Discussing and clarifying expectations and initial responsibilities before entering into a partnership is imperative. It will ensure there is clarity around the day-to-day running of the business. This includes decision-making, communication, people management, fundraising and financial control, investor relations, etc.  Once these expectations are agreed, it is important to have regular check-ins to monitor progress. Then decide whether any responsibilities need to be changed or re-allocated based on time, talent and energy/motivation. This will also minimize opportunities for unhealthy conflict as expectations, boundaries and common goals will be clearly understood.

Review the relationship, not just the business

Partners should be open and honest with one another from the get-go. This includes providing constructive feedback to each other to facilitate learning and growth. A high level of trust and openness are characteristics of great partnerships. This accelerates honest feedback and rapid learning. To ensure this happens, time should be set aside for frequent learning reviews.

To ensure the relationship remains strong, it is particularly important not to take your partner for granted. Remind them on a regular basis how much you value their contribution. Provide specific examples of what you value about their strengths. This will help maintain motivation, confidence and positivity and cultivate a bedrock of trust and mutual respect.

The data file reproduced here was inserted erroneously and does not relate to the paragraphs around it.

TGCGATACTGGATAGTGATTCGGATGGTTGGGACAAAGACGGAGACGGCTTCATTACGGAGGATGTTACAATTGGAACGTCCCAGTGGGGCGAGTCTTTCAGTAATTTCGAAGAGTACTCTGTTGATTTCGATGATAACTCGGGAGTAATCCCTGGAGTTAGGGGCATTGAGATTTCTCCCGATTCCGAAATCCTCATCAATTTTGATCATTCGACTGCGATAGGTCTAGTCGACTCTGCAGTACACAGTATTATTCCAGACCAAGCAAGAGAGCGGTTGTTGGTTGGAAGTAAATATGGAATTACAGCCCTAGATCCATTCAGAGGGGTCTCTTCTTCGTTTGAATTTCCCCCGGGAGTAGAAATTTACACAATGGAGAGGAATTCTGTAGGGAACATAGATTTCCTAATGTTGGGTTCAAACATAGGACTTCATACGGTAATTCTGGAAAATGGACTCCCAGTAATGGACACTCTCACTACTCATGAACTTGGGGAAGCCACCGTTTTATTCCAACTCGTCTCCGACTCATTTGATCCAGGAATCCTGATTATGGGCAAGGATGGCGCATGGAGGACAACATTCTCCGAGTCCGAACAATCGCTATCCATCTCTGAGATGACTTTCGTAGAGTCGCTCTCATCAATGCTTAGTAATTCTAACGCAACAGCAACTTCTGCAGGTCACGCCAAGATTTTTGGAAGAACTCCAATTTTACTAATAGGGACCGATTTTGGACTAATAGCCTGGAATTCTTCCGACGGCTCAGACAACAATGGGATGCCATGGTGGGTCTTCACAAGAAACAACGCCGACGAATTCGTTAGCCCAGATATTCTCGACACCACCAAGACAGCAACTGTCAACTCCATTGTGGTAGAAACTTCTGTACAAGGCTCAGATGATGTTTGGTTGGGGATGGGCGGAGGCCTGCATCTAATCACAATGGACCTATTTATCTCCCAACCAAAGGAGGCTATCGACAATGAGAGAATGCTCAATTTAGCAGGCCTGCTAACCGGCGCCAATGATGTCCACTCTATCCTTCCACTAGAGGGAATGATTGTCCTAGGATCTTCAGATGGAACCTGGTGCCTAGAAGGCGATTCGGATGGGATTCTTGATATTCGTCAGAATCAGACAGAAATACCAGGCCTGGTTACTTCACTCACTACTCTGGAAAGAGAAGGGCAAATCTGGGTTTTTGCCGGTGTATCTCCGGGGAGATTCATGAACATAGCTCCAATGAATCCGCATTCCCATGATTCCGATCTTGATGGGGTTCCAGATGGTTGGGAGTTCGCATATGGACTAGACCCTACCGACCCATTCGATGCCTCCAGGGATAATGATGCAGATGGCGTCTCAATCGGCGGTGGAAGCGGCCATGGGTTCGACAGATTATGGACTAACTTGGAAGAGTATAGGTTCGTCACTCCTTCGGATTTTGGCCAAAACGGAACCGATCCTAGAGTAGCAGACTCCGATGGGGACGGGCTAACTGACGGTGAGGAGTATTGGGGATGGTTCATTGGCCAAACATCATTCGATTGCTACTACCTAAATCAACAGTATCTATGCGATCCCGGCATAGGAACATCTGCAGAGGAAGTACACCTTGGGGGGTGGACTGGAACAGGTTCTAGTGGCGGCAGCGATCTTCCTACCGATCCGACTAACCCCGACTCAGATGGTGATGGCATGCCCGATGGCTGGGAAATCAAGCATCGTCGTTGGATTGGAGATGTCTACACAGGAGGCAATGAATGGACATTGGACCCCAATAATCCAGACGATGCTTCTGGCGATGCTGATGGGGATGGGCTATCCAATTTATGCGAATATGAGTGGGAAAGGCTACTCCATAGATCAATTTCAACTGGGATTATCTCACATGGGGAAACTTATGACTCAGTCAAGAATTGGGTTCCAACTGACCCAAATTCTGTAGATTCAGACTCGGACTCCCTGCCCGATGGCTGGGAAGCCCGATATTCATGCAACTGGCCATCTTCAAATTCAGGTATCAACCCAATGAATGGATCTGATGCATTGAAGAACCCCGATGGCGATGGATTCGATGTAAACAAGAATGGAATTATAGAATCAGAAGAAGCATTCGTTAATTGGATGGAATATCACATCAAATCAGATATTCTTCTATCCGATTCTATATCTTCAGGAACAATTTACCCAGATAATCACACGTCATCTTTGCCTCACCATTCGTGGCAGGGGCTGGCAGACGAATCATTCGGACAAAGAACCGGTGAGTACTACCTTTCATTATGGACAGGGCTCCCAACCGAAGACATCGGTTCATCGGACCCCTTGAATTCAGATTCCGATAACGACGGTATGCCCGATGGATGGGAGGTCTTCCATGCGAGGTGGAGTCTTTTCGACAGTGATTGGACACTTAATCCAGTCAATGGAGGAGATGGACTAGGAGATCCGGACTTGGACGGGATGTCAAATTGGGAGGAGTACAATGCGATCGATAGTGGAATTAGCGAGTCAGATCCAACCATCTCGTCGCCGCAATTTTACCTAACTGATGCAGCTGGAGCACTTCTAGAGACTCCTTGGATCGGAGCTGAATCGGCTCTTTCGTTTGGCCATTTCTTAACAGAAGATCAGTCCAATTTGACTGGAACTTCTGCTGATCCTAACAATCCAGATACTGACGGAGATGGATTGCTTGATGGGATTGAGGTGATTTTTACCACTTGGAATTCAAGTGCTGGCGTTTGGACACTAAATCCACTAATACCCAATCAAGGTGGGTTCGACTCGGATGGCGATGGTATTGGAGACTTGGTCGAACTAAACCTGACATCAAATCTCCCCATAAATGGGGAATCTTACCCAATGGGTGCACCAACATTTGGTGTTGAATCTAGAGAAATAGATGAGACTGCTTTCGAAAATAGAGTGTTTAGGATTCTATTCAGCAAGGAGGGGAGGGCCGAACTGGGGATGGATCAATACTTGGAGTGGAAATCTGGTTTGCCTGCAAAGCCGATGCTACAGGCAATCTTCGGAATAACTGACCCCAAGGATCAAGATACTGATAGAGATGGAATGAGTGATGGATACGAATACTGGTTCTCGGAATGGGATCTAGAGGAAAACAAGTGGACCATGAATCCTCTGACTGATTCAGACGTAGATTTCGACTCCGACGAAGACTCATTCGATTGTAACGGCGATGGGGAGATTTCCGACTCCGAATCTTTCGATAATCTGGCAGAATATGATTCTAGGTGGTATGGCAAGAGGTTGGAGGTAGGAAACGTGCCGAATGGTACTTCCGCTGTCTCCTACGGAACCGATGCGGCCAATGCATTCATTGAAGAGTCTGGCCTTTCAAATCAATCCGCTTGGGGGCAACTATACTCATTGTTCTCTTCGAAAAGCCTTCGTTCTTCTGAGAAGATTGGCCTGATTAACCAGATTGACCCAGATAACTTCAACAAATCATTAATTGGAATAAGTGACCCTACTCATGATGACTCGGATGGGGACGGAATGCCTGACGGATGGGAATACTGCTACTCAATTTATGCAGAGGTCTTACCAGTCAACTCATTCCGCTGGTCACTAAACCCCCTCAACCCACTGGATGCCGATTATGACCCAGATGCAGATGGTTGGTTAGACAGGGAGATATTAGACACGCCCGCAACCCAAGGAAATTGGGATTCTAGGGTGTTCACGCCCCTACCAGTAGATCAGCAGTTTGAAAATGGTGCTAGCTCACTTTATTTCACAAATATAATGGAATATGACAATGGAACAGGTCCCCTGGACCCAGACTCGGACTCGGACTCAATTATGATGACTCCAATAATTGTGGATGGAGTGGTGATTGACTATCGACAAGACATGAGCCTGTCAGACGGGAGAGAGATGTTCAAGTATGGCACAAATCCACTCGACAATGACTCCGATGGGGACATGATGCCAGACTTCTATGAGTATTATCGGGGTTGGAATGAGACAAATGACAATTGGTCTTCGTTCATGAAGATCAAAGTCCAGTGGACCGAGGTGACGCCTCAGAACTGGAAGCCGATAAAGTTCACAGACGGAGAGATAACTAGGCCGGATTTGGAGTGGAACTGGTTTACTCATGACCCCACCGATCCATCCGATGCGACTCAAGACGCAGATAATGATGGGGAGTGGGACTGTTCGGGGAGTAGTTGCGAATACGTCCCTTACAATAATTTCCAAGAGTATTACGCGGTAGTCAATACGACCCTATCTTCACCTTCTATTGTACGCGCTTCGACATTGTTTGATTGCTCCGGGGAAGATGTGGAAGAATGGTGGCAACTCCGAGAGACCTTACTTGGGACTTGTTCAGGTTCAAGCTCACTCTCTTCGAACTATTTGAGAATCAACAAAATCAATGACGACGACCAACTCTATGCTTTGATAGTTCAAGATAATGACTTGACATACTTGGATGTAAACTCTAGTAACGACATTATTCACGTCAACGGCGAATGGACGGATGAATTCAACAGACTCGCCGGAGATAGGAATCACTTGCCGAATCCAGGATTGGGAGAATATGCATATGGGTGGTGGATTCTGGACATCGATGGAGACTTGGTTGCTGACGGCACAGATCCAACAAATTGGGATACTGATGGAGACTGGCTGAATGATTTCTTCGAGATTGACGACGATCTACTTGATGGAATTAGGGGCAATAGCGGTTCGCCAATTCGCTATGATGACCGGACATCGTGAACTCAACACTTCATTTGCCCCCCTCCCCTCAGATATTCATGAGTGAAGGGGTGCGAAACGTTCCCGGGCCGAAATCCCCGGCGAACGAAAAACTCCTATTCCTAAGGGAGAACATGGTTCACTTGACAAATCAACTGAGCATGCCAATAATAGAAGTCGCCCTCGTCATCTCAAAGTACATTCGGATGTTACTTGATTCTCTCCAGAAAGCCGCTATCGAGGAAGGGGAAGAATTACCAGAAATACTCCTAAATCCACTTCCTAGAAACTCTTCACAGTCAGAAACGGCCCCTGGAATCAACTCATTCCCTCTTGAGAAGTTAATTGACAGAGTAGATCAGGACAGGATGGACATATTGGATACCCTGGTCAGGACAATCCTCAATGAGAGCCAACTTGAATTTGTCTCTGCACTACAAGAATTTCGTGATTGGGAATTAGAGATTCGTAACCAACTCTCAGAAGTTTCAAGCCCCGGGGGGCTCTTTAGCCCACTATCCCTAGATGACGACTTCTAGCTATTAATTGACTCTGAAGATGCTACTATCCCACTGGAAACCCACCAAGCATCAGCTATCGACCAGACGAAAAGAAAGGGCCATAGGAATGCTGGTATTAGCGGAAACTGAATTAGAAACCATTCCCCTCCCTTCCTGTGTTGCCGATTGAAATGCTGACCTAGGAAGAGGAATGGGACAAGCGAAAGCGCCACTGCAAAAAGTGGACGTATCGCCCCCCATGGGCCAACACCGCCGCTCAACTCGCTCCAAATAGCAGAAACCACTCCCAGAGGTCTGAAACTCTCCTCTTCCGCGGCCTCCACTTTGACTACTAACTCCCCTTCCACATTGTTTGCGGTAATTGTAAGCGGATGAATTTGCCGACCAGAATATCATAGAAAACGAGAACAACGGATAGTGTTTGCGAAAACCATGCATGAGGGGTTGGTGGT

Celebrate successes together

The best partnerships involve celebrating milestones and successes jointly, in a fun way. I found this to be a particularly powerful catalyst of trust and teamwork when running an HRTech business for over 12 years with a great business partner. Successes can be marked in a host of different ways. The key is to find something you both enjoy. My previous business partner and I had a mutual interest in good food. Therefore, we used to go out for a nice meal together to celebrate successes and milestone achievements.

Know when to part ways

Great business partnerships rarely last as long as the Elton and Bernie collaboration. Partners need to know when it is time to part and go their separate ways. This can be triggered for a variety of reasons including:

  • Their partnership no longer creates the value it once did
  • The partnership is no longer enjoyable
  • One or both partners can no longer continue because of changes to their personal circumstances
  • One or both partners decide to pursue other ventures or career goals

It is important to try to ensure this ‘divorce’ is done as amicably as possible, a kind of unconscious uncoupling. As with all endings, it is likely that the process will be an emotional one. Therefore, highlighting the fun and value created during the partnership will help ensure a smoother transition.